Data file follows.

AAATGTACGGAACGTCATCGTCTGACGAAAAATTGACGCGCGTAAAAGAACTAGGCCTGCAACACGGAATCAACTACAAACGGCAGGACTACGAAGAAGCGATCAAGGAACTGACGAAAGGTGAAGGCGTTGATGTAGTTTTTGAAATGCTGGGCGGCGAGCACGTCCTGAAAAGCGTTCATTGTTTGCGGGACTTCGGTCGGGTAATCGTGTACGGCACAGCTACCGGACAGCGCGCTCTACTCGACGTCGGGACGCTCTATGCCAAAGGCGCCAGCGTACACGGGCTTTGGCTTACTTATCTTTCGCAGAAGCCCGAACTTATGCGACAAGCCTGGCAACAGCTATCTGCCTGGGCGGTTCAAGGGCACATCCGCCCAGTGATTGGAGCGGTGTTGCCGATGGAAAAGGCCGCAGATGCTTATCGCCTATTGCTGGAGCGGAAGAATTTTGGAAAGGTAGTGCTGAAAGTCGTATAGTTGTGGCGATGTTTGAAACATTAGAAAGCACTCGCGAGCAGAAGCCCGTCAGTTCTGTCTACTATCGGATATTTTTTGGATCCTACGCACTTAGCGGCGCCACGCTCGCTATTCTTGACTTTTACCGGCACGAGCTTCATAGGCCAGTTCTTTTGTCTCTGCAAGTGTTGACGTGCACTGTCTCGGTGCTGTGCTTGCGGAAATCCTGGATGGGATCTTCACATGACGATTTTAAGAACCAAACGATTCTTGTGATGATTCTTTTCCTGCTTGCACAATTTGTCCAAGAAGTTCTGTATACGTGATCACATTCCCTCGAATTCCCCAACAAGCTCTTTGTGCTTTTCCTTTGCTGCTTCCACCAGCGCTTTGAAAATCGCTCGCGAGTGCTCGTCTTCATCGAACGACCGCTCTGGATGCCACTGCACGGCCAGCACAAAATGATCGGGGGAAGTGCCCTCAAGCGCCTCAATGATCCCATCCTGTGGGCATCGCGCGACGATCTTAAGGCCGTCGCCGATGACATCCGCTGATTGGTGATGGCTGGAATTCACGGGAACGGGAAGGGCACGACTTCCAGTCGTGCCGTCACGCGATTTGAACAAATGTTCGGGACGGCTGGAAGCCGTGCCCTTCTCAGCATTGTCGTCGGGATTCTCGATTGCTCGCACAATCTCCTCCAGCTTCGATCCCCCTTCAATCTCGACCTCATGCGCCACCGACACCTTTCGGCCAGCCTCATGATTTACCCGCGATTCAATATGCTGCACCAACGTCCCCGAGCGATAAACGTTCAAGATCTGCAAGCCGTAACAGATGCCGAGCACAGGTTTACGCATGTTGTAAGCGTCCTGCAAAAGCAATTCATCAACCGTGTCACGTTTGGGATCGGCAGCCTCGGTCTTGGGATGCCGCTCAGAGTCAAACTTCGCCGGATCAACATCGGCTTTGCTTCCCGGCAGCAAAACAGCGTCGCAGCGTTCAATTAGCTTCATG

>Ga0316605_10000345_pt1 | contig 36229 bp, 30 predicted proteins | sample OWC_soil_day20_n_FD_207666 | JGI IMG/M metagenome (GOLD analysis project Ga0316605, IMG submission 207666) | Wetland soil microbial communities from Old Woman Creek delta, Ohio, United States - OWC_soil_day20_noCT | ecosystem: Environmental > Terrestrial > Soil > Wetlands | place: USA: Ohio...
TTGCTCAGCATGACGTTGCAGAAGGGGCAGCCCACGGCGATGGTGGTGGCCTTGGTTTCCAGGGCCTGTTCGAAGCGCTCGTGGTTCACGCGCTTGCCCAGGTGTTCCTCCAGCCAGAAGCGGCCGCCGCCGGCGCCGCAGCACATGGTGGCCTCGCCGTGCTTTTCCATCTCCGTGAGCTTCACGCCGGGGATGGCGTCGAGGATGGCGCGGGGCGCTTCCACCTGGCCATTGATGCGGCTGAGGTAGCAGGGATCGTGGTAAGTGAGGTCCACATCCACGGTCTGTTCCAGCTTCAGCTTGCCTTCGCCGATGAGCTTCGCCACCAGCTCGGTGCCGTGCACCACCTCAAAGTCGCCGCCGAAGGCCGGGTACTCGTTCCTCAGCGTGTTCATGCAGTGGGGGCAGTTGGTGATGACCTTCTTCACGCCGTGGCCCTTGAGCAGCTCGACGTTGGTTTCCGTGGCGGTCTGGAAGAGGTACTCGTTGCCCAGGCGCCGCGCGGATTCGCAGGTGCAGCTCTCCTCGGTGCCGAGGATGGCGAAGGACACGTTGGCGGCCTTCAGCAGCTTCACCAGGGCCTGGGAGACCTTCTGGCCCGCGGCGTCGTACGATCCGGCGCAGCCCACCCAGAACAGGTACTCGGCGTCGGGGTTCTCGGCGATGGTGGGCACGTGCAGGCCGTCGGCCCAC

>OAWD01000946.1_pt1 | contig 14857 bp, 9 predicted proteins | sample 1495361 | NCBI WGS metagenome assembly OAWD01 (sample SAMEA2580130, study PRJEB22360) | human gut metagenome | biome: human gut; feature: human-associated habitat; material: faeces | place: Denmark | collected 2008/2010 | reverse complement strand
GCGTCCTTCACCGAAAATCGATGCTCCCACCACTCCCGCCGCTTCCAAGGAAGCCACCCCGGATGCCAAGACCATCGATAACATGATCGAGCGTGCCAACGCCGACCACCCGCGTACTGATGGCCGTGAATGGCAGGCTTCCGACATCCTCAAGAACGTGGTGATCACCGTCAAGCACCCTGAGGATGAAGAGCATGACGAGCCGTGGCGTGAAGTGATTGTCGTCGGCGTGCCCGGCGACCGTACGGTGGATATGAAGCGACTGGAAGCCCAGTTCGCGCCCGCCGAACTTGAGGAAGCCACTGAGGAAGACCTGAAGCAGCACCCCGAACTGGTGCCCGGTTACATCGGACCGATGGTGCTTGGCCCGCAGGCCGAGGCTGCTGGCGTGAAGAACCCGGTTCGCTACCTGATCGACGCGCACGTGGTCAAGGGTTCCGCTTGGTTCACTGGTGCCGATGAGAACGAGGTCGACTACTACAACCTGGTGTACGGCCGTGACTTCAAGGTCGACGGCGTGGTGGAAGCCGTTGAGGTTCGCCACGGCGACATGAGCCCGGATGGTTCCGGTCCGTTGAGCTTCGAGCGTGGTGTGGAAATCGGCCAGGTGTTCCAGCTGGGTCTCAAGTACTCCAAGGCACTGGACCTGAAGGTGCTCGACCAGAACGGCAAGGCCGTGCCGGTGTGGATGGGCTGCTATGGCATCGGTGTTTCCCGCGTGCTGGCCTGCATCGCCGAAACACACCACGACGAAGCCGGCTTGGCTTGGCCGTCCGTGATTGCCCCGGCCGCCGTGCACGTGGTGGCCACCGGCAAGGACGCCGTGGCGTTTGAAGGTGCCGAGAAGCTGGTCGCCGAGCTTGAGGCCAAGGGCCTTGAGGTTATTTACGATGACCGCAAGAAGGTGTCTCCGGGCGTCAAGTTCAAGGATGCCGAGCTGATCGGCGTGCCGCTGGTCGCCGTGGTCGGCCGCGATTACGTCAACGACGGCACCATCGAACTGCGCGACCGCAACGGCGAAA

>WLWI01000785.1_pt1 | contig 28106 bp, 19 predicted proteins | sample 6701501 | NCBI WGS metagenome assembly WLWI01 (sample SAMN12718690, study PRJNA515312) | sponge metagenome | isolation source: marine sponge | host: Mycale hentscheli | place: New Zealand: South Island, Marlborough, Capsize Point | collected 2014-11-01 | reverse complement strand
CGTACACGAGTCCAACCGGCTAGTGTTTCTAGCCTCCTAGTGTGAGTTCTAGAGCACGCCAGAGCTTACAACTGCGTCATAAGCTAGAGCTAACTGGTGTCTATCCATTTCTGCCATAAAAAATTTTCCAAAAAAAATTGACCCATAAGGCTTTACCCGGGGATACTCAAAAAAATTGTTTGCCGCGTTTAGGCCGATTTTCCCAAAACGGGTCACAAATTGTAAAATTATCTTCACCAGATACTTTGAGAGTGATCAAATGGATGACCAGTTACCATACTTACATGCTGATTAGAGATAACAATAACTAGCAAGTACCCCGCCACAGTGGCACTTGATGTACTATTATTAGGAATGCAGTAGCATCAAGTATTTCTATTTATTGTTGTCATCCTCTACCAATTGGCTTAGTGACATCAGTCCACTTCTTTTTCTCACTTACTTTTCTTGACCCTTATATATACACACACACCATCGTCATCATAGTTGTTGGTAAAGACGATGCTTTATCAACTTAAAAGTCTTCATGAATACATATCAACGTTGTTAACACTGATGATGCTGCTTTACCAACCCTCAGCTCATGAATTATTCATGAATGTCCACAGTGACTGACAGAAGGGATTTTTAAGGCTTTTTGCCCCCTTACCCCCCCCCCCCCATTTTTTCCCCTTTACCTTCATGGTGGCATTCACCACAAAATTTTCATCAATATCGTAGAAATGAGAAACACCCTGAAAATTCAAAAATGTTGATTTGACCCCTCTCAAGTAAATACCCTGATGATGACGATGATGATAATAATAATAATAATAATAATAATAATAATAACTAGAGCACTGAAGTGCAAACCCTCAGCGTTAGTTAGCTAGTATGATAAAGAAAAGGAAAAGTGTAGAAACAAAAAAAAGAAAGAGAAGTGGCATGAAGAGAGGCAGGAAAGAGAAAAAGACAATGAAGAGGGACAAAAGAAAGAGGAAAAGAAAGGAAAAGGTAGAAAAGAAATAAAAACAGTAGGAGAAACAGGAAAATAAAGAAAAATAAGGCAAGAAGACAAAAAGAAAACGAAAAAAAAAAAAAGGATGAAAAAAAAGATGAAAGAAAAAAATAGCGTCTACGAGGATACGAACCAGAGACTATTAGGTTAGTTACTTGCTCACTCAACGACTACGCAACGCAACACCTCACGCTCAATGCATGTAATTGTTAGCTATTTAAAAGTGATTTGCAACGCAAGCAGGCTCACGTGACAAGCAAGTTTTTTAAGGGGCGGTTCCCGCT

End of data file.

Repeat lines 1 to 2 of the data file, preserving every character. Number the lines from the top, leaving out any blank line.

AAATGTACGGAACGTCATCGTCTGACGAAAAATTGACGCGCGTAAAAGAACTAGGCCTGCAACACGGAATCAACTACAAACGGCAGGACTACGAAGAAGCGATCAAGGAACTGACGAAAGGTGAAGGCGTTGATGTAGTTTTTGAAATGCTGGGCGGCGAGCACGTCCTGAAAAGCGTTCATTGTTTGCGGGACTTCGGTCGGGTAATCGTGTACGGCACAGCTACCGGACAGCGCGCTCTACTCGACGTCGGGACGCTCTATGCCAAAGGCGCCAGCGTACACGGGCTTTGGCTTACTTATCTTTCGCAGAAGCCCGAACTTATGCGACAAGCCTGGCAACAGCTATCTGCCTGGGCGGTTCAAGGGCACATCCGCCCAGTGATTGGAGCGGTGTTGCCGATGGAAAAGGCCGCAGATGCTTATCGCCTATTGCTGGAGCGGAAGAATTTTGGAAAGGTAGTGCTGAAAGTCGTATAGTTGTGGCGATGTTTGAAACATTAGAAAGCACTCGCGAGCAGAAGCCCGTCAGTTCTGTCTACTATCGGATATTTTTTGGATCCTACGCACTTAGCGGCGCCACGCTCGCTATTCTTGACTTTTACCGGCACGAGCTTCATAGGCCAGTTCTTTTGTCTCTGCAAGTGTTGACGTGCACTGTCTCGGTGCTGTGCTTGCGGAAATCCTGGATGGGATCTTCACATGACGATTTTAAGAACCAAACGATTCTTGTGATGATTCTTTTCCTGCTTGCACAATTTGTCCAAGAAGTTCTGTATACGTGATCACATTCCCTCGAATTCCCCAACAAGCTCTTTGTGCTTTTCCTTTGCTGCTTCCACCAGCGCTTTGAAAATCGCTCGCGAGTGCTCGTCTTCATCGAACGACCGCTCTGGATGCCACTGCACGGCCAGCACAAAATGATCGGGGGAAGTGCCCTCAAGCGCCTCAATGATCCCATCCTGTGGGCATCGCGCGACGATCTTAAGGCCGTCGCCGATGACATCCGCTGATTGGTGATGGCTGGAATTCACGGGAACGGGAAGGGCACGACTTCCAGTCGTGCCGTCACGCGATTTGAACAAATGTTCGGGACGGCTGGAAGCCGTGCCCTTCTCAGCATTGTCGTCGGGATTCTCGATTGCTCGCACAATCTCCTCCAGCTTCGATCCCCCTTCAATCTCGACCTCATGCGCCACCGACACCTTTCGGCCAGCCTCATGATTTACCCGCGATTCAATATGCTGCACCAACGTCCCCGAGCGATAAACGTTCAAGATCTGCAAGCCGTAACAGATGCCGAGCACAGGTTTACGCATGTTGTAAGCGTCCTGCAAAAGCAATTCATCAACCGTGTCACGTTTGGGATCGGCAGCCTCGGTCTTGGGATGCCGCTCAGAGTCAAACTTCGCCGGATCAACATCGGCTTTGCTTCCCGGCAGCAAAACAGCGTCGCAGCGTTCAATTAGCTTCATG

>Ga0316605_10000345_pt1 | contig 36229 bp, 30 predicted proteins | sample OWC_soil_day20_n_FD_207666 | JGI IMG/M metagenome (GOLD analysis project Ga0316605, IMG submission 207666) | Wetland soil microbial communities from Old Woman Creek delta, Ohio, United States - OWC_soil_day20_noCT | ecosystem: Environmental > Terrestrial > Soil > Wetlands | place: USA: Ohio...